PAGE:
The irony is that the people who most crave these subsidies are those who contribute the least to the city (they are poor, remember?). They are less productive than others, contribute less economically, pay less taxes and consume more services. They are a net drain on the city and yet they demand the entitlement to live somewhere "hip" and "cool" just because those epithets are important to them.

Fuck them.

Posted by Guest on Oct. 13, 2013 @ 5:36 pm

Official Dogma of the San Francisco Rent Control Cult….

1. Landlords are more evil than child molesters, serial killers and rapists… COMBINED!

2. We demonize landlords to make it socially acceptable to strip them of their property and reposition it for our personal use. (Just how the Nazi's started out initially with the Jews, before they upped the ante and started gassing them)

3. We use the canard of "Compassion" to try and shame and make others think it's amoral to control and use the property they are the rightful owners of. That by our theft and seizure of their property, they magically become "good" people. (this does not work well with anyone who has brains, but luckily for us there are plenty who don't).

Posted by Guest on Oct. 13, 2013 @ 6:15 am

Well put.

Posted by Guest on Oct. 13, 2013 @ 9:21 am

The community should start an Indiegogo or kickstarter fund to purchase a house in SF for him and his family.

Posted by Babkat on Oct. 13, 2013 @ 9:35 am

oppose these evictions is that they NEVER want to do anything tangible to help the evicted persons, whether it be funds, offering to share their home, volunteering to rehabilitate a home, or start a co-operative housing venture that might offer affordable housing.

But they will spend hundreds of hours trying to shame, blackmail or intimidate others into continuing to subsidize those who would like to live in Sf but also know they cannot really afford it.

The word "hypocrisy" springs readily to mind.

Posted by Guest on Oct. 13, 2013 @ 10:18 am

Perhaps Yañez was the first to introduce white divorced women considering experimenting with lesbianism to Kahlo, just as queer and punk and bohemians of a few decades ago were the first to make the Mission a destination for white people...again.

But seriously, the list of groups sponsoring this march is the same list of groups that leverage popular energies into chits that they can trade to sell us out.

In no way are any of these groups poised to put a ban on market rate housing as they pledged during the march.

In no way will any of these groups put the interests of most non-rich San Franciscans ahead of the interests of the groups because of economic and ethnic prejudices that they cannot or will not shake.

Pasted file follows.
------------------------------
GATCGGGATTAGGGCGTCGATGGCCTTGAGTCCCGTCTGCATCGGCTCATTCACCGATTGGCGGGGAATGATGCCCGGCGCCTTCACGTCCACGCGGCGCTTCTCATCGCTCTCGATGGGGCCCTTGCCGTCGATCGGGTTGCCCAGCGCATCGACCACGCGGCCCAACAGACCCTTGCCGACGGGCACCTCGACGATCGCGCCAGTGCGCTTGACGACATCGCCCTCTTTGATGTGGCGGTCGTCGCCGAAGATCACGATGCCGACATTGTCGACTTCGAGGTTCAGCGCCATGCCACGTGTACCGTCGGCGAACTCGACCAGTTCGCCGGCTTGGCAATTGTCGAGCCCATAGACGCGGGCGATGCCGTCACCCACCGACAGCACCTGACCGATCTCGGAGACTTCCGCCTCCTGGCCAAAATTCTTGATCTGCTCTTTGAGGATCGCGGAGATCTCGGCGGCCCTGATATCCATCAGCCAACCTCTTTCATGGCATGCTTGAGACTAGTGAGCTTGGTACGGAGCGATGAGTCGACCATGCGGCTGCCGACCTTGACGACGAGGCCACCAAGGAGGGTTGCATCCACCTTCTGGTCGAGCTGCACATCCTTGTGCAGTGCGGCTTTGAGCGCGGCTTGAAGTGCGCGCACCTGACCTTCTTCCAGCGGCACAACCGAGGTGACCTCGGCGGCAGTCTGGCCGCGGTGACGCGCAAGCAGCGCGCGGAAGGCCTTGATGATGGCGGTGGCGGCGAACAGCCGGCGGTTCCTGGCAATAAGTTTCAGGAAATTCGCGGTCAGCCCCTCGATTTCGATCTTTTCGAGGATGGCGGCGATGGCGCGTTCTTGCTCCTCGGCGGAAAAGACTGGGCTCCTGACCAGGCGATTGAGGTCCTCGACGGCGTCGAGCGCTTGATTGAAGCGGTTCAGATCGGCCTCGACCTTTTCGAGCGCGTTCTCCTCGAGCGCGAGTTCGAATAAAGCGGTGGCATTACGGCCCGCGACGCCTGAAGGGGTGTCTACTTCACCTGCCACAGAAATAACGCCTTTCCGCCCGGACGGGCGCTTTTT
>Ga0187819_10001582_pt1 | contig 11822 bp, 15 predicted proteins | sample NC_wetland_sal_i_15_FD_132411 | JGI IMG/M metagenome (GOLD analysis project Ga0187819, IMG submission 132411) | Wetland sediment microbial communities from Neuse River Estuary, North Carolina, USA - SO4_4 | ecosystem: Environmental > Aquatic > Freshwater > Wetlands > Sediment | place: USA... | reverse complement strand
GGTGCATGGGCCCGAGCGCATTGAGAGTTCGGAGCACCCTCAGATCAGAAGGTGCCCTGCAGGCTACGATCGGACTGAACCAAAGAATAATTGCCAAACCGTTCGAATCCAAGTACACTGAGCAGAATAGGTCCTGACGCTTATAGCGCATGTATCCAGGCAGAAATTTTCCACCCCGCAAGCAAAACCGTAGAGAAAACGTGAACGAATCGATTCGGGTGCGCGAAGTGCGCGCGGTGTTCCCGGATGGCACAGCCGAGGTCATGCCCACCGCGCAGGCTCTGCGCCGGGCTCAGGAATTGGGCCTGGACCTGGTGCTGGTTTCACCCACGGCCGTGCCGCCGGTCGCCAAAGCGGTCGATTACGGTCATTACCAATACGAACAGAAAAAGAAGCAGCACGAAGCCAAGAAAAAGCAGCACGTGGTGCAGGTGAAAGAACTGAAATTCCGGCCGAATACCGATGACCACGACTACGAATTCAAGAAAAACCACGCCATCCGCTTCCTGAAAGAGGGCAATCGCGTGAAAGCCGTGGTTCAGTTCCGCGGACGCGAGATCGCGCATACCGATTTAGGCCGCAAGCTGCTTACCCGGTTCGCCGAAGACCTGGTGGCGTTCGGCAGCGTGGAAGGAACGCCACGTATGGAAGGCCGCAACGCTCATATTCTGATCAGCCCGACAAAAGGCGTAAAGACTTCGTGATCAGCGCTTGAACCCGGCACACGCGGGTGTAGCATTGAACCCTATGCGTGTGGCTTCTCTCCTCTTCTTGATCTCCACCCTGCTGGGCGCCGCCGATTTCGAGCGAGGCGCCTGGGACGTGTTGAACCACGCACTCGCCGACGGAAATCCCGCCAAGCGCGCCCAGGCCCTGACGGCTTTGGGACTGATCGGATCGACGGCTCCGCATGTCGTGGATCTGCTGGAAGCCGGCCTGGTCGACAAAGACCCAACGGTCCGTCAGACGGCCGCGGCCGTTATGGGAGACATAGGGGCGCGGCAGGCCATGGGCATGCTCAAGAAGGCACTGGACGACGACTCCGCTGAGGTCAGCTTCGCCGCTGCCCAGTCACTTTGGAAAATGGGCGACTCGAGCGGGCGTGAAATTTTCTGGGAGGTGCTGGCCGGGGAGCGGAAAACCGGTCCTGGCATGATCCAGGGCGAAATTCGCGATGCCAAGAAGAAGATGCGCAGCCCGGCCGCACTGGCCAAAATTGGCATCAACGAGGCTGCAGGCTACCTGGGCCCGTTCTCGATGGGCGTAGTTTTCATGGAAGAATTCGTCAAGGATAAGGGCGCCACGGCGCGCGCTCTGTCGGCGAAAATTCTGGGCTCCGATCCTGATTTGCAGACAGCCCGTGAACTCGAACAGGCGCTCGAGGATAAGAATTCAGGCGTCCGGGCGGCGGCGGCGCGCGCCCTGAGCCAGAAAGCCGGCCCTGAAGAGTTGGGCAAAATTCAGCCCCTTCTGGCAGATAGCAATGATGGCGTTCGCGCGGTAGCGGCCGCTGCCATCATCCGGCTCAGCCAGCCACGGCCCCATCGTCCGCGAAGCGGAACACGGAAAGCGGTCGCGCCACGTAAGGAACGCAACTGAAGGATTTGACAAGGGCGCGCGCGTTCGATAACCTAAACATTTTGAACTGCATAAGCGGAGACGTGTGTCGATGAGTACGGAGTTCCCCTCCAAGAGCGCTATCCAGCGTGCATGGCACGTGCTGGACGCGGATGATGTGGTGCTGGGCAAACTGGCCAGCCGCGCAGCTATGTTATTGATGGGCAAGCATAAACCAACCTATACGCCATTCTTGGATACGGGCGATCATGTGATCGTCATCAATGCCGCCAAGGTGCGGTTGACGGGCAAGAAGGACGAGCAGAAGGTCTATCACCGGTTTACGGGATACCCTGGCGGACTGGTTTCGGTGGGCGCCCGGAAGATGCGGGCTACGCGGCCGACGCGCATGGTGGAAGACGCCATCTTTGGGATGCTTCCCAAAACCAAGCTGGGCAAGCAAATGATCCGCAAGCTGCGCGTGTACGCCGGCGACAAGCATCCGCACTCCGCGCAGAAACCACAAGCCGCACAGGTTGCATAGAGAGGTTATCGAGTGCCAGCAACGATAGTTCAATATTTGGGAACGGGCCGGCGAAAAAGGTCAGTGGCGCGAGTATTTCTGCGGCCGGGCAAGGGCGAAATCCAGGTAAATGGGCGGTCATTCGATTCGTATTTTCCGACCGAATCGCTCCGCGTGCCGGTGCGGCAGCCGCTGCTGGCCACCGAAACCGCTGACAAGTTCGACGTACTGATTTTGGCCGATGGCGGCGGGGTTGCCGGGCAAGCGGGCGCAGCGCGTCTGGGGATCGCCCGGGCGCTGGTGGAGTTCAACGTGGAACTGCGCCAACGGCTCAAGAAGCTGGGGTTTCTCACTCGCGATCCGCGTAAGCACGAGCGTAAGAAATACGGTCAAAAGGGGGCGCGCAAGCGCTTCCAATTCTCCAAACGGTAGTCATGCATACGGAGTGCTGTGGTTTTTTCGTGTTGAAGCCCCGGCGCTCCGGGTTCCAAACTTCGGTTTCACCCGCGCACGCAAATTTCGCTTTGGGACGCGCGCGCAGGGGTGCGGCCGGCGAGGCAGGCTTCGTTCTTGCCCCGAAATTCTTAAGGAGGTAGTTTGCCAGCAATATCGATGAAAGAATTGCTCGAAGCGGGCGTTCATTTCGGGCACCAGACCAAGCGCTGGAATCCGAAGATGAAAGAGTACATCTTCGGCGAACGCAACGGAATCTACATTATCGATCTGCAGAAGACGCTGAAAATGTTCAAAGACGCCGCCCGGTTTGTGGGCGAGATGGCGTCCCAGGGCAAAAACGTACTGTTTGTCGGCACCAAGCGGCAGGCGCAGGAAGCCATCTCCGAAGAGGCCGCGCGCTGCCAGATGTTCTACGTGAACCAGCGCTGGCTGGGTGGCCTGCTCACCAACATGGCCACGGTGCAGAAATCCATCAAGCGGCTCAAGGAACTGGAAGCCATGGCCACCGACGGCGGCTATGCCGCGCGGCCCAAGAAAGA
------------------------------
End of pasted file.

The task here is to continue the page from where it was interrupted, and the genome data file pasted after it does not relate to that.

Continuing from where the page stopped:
There has to be a web of solidarity made to envelop these campaigns such that we all stand for one and one stands for all otherwise we're going to see the same cooption that put the kibosh on the last popular uprising kill this one in its crib--the Mayor threatens to cut off X, Y and Z nonprofits unless they accede to the forces of gentrification and corporate dominance that are wringing our Mission dry.

I am so thankful that my housing security is not dependent upon the actions of these groups.

Posted by marcos on Oct. 14, 2013 @ 6:09 am

Moreover, not building housing never helped house anyone - rich or poor.

You are fighting the wrong battles. We need more market-rate housing to take the pressure off existing housing which will otherwise be overrun by the affluent.

Posted by Guest on Oct. 14, 2013 @ 7:23 am

Speakers at this event made that pledge.

Posted by Guest on Oct. 14, 2013 @ 7:53 am

but it makes no difference at all to anything.

Posted by Guest on Oct. 14, 2013 @ 9:47 am

Its pretty amazing that we can cherry pick a date in time for a particular place and claim that one person helped "make it"

Really? Maybe this person influenced an era, but that is one era and the mission has been around longer than this particular person.

The flailing that this paper and anti housing activists are going through lately is painful to watch.

Posted by Guest on Oct. 18, 2013 @ 6:03 pm

The Tenants Union fights the only fair solution: Means Testing. Every year tenants with discounted rents would simply need to show they qualify for whatever the parameters are of who rent control is to help. It was supposed to be for working class people who also live in they city. Instead, we all know it is many who do not work in the city, many who have large salaries, and or assets - real estate elsewhere, investment funds, who know they have a good deal and feel entitled to keep it. Many don't work in the city. So, instead, the TU strategy is to pass laws to make it harder for anyone with a rent controlled apt to be evicted -- regardless of they fit any criteria rent control as for. Net effect - landlords have no reason to subsidize a system which makes no effort to provide only to those who need help. Hence, around 12% of all apts which would be on the market, are kept empty. how many homes and arts sit empty by freaked out landlords. And, how many rent controlled tenants have more space then they need and often do not even need assistance, but aren't stupid and will keep the apt till they die if they can. To say that this system does not help drive up rents is ridiculous. And, it doesn't even efficiently help the groups it was designed for.

Posted by Ray on Oct. 24, 2013 @ 10:23 pm

This statement needs some clarification: "When the Museum of Modern Art rejected the work of a little-known Mexican woman, it was Yañez who gave a young Frida Kahlo a space to exhibit her paintings." Mr. Yañez was only 12 or 13 years old at the time of Frida Kahlo's death in 1954.

Posted by Guest on Oct. 28, 2013 @ 11:38 pm